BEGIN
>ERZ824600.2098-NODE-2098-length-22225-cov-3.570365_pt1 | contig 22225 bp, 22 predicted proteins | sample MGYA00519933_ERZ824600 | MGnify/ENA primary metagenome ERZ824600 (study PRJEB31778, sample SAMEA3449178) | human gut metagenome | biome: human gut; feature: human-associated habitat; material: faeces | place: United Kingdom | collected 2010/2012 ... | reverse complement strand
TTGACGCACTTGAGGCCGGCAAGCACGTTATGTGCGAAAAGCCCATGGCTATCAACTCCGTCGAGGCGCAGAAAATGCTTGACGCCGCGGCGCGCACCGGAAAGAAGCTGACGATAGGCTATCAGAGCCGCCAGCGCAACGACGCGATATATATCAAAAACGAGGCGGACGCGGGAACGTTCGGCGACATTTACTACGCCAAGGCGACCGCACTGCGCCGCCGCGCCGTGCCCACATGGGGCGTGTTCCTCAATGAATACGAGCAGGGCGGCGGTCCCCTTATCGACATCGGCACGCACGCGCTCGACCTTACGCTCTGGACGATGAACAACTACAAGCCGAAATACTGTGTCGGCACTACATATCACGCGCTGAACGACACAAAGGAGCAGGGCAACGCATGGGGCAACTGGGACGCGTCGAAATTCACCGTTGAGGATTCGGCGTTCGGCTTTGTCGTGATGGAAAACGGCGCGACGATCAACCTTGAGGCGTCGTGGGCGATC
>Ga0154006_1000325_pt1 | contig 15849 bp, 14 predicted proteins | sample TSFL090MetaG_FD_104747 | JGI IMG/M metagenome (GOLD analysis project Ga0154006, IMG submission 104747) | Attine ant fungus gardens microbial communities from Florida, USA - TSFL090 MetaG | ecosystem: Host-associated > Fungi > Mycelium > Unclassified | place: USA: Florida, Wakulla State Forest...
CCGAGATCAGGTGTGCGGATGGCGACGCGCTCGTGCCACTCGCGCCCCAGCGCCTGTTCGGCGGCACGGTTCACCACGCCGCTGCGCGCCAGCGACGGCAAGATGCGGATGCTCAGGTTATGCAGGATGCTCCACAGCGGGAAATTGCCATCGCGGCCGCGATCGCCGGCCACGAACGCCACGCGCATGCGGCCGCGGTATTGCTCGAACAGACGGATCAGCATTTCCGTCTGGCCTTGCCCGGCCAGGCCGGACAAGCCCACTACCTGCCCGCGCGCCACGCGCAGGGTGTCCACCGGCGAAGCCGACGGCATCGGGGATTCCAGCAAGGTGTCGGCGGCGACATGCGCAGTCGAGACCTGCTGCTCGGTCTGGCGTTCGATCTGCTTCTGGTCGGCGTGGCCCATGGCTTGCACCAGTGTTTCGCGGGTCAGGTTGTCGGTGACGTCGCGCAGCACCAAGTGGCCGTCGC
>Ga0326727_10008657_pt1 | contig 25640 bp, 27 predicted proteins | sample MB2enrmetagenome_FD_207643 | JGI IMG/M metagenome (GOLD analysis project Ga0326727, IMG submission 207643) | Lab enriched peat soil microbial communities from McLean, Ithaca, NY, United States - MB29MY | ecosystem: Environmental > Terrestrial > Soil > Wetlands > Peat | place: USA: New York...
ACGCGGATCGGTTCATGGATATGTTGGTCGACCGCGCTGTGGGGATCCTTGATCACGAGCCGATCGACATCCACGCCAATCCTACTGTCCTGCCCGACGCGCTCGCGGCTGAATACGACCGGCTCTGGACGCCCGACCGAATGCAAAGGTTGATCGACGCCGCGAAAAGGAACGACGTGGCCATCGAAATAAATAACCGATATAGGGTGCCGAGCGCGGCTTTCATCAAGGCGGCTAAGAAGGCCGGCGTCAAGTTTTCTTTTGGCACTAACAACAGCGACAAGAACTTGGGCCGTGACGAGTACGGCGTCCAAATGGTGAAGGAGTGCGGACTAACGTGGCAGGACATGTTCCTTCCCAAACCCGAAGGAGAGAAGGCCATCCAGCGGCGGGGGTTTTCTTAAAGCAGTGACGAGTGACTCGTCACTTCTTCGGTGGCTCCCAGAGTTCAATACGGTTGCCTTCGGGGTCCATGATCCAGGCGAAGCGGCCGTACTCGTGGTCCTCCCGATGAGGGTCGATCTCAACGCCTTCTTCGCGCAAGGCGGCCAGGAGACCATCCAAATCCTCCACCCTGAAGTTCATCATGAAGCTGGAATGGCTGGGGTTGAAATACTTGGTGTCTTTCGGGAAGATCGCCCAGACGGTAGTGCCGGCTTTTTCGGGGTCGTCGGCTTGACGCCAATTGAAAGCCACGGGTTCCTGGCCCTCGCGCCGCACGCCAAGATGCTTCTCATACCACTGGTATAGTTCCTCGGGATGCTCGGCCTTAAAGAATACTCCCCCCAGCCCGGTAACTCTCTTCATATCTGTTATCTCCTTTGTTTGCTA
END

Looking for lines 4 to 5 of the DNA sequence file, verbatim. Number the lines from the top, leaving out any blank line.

CCGAGATCAGGTGTGCGGATGGCGACGCGCTCGTGCCACTCGCGCCCCAGCGCCTGTTCGGCGGCACGGTTCACCACGCCGCTGCGCGCCAGCGACGGCAAGATGCGGATGCTCAGGTTATGCAGGATGCTCCACAGCGGGAAATTGCCATCGCGGCCGCGATCGCCGGCCACGAACGCCACGCGCATGCGGCCGCGGTATTGCTCGAACAGACGGATCAGCATTTCCGTCTGGCCTTGCCCGGCCAGGCCGGACAAGCCCACTACCTGCCCGCGCGCCACGCGCAGGGTGTCCACCGGCGAAGCCGACGGCATCGGGGATTCCAGCAAGGTGTCGGCGGCGACATGCGCAGTCGAGACCTGCTGCTCGGTCTGGCGTTCGATCTGCTTCTGGTCGGCGTGGCCCATGGCTTGCACCAGTGTTTCGCGGGTCAGGTTGTCGGTGACGTCGCGCAGCACCAAGTGGCCGTCGC
>Ga0326727_10008657_pt1 | contig 25640 bp, 27 predicted proteins | sample MB2enrmetagenome_FD_207643 | JGI IMG/M metagenome (GOLD analysis project Ga0326727, IMG submission 207643) | Lab enriched peat soil microbial communities from McLean, Ithaca, NY, United States - MB29MY | ecosystem: Environmental > Terrestrial > Soil > Wetlands > Peat | place: USA: New York...